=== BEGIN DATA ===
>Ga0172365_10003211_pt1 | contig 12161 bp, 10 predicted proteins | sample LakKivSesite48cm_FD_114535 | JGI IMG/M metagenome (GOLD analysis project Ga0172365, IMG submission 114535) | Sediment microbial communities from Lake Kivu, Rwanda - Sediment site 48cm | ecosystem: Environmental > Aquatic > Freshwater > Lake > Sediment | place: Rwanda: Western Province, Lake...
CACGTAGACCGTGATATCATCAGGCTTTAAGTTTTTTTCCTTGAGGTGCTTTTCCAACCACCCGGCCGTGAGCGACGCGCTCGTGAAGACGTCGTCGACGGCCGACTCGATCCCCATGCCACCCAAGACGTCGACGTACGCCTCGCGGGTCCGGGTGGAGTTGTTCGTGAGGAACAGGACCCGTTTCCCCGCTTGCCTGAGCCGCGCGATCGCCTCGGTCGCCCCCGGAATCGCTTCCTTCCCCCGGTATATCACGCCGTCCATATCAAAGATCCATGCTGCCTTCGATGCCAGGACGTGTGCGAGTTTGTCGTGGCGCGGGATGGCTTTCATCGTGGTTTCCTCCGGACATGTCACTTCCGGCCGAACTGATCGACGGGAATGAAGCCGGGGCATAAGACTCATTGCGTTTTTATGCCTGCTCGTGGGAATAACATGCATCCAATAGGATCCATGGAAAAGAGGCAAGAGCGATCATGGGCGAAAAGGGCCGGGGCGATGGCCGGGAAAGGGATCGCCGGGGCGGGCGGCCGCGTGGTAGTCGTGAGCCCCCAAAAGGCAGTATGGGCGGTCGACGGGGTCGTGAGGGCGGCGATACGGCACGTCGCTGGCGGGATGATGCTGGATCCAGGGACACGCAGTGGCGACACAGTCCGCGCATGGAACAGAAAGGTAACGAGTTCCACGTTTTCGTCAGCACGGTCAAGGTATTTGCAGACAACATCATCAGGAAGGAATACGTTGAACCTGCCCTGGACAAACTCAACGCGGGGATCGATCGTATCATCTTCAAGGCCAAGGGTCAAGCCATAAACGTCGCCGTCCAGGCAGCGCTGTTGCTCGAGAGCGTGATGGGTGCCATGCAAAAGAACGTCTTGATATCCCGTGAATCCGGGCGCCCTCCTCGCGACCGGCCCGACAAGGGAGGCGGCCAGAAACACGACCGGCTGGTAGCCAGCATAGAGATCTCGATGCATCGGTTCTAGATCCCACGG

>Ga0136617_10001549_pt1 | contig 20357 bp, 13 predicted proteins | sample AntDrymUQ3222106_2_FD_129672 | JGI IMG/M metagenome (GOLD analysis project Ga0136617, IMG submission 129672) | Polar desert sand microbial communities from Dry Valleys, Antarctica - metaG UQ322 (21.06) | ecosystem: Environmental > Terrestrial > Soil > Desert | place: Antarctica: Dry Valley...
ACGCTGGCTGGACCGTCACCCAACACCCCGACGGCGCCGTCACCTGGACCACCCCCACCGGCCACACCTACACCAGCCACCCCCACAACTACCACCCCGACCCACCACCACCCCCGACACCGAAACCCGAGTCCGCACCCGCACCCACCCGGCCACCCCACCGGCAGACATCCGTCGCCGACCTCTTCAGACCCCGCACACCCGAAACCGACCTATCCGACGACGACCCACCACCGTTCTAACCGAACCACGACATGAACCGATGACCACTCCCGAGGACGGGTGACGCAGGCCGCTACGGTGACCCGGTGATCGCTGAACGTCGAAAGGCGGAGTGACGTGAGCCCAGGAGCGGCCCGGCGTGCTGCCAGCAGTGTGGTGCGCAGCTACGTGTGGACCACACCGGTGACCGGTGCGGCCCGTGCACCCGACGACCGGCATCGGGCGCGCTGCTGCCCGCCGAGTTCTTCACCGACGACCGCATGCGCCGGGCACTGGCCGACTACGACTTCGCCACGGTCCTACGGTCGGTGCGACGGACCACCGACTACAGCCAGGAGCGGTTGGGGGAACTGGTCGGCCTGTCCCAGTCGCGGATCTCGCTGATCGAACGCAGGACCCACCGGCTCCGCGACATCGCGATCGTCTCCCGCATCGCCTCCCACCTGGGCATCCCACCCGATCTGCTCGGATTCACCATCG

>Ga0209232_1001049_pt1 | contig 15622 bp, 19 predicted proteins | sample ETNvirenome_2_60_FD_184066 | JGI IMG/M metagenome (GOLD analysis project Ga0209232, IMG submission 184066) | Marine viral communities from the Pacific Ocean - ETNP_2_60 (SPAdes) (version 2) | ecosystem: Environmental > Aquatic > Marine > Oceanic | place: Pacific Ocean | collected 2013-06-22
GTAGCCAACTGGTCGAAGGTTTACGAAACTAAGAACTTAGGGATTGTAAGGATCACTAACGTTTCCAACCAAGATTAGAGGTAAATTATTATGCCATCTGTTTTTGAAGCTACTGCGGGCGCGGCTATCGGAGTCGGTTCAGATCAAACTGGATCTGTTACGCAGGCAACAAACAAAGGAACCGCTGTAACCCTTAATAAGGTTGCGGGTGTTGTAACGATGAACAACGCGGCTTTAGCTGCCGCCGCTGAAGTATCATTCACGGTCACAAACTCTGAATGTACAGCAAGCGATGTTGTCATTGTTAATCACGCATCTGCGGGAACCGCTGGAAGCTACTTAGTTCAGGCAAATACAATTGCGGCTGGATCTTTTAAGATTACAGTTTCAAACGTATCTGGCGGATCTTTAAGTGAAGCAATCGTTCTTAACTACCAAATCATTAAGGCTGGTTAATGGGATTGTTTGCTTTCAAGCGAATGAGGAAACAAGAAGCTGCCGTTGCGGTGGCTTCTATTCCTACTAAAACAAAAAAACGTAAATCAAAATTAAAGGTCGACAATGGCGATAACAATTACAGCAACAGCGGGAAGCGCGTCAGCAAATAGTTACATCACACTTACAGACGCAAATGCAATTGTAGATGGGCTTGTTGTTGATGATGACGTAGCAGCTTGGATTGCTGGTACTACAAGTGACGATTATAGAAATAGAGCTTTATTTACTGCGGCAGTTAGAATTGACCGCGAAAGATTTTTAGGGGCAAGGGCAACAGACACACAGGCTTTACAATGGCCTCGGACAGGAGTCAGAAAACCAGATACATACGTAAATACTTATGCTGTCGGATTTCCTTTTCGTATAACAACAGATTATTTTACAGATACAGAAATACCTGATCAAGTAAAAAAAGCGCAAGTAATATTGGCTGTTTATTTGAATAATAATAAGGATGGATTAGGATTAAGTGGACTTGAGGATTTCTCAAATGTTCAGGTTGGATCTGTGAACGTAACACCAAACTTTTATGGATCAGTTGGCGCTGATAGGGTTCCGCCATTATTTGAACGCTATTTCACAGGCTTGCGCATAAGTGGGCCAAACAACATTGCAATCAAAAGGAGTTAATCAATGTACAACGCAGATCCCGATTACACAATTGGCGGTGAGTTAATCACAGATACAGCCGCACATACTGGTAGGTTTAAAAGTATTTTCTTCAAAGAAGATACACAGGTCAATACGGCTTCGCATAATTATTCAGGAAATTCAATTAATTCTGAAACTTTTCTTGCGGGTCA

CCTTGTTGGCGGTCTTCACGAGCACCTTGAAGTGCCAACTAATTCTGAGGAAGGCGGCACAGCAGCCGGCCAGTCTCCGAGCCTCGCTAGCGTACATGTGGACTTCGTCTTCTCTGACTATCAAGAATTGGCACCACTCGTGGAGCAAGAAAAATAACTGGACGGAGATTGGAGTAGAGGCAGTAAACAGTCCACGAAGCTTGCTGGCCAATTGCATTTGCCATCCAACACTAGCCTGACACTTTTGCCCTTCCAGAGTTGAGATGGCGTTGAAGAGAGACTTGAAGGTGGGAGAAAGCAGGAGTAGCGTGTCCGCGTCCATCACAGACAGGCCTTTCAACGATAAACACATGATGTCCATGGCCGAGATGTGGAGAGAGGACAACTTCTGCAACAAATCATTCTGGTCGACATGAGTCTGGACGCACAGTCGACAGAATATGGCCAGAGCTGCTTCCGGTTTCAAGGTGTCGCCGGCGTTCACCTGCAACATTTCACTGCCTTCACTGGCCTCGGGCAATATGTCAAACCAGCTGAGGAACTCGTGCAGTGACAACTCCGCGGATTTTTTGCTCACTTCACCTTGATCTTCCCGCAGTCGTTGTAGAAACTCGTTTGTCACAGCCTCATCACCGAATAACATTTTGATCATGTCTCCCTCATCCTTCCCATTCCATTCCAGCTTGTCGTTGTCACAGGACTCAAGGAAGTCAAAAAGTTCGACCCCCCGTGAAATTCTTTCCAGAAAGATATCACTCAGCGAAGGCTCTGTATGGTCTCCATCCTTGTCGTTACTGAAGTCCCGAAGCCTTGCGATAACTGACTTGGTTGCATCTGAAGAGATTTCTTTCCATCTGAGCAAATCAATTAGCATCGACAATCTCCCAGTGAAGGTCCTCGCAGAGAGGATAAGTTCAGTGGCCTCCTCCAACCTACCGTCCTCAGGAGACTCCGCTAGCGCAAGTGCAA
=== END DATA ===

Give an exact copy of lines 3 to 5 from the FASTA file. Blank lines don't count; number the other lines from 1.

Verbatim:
>Ga0136617_10001549_pt1 | contig 20357 bp, 13 predicted proteins | sample AntDrymUQ3222106_2_FD_129672 | JGI IMG/M metagenome (GOLD analysis project Ga0136617, IMG submission 129672) | Polar desert sand microbial communities from Dry Valleys, Antarctica - metaG UQ322 (21.06) | ecosystem: Environmental > Terrestrial > Soil > Desert | place: Antarctica: Dry Valley...
ACGCTGGCTGGACCGTCACCCAACACCCCGACGGCGCCGTCACCTGGACCACCCCCACCGGCCACACCTACACCAGCCACCCCCACAACTACCACCCCGACCCACCACCACCCCCGACACCGAAACCCGAGTCCGCACCCGCACCCACCCGGCCACCCCACCGGCAGACATCCGTCGCCGACCTCTTCAGACCCCGCACACCCGAAACCGACCTATCCGACGACGACCCACCACCGTTCTAACCGAACCACGACATGAACCGATGACCACTCCCGAGGACGGGTGACGCAGGCCGCTACGGTGACCCGGTGATCGCTGAACGTCGAAAGGCGGAGTGACGTGAGCCCAGGAGCGGCCCGGCGTGCTGCCAGCAGTGTGGTGCGCAGCTACGTGTGGACCACACCGGTGACCGGTGCGGCCCGTGCACCCGACGACCGGCATCGGGCGCGCTGCTGCCCGCCGAGTTCTTCACCGACGACCGCATGCGCCGGGCACTGGCCGACTACGACTTCGCCACGGTCCTACGGTCGGTGCGACGGACCACCGACTACAGCCAGGAGCGGTTGGGGGAACTGGTCGGCCTGTCCCAGTCGCGGATCTCGCTGATCGAACGCAGGACCCACCGGCTCCGCGACATCGCGATCGTCTCCCGCATCGCCTCCCACCTGGGCATCCCACCCGATCTGCTCGGATTCACCATCG

>Ga0209232_1001049_pt1 | contig 15622 bp, 19 predicted proteins | sample ETNvirenome_2_60_FD_184066 | JGI IMG/M metagenome (GOLD analysis project Ga0209232, IMG submission 184066) | Marine viral communities from the Pacific Ocean - ETNP_2_60 (SPAdes) (version 2) | ecosystem: Environmental > Aquatic > Marine > Oceanic | place: Pacific Ocean | collected 2013-06-22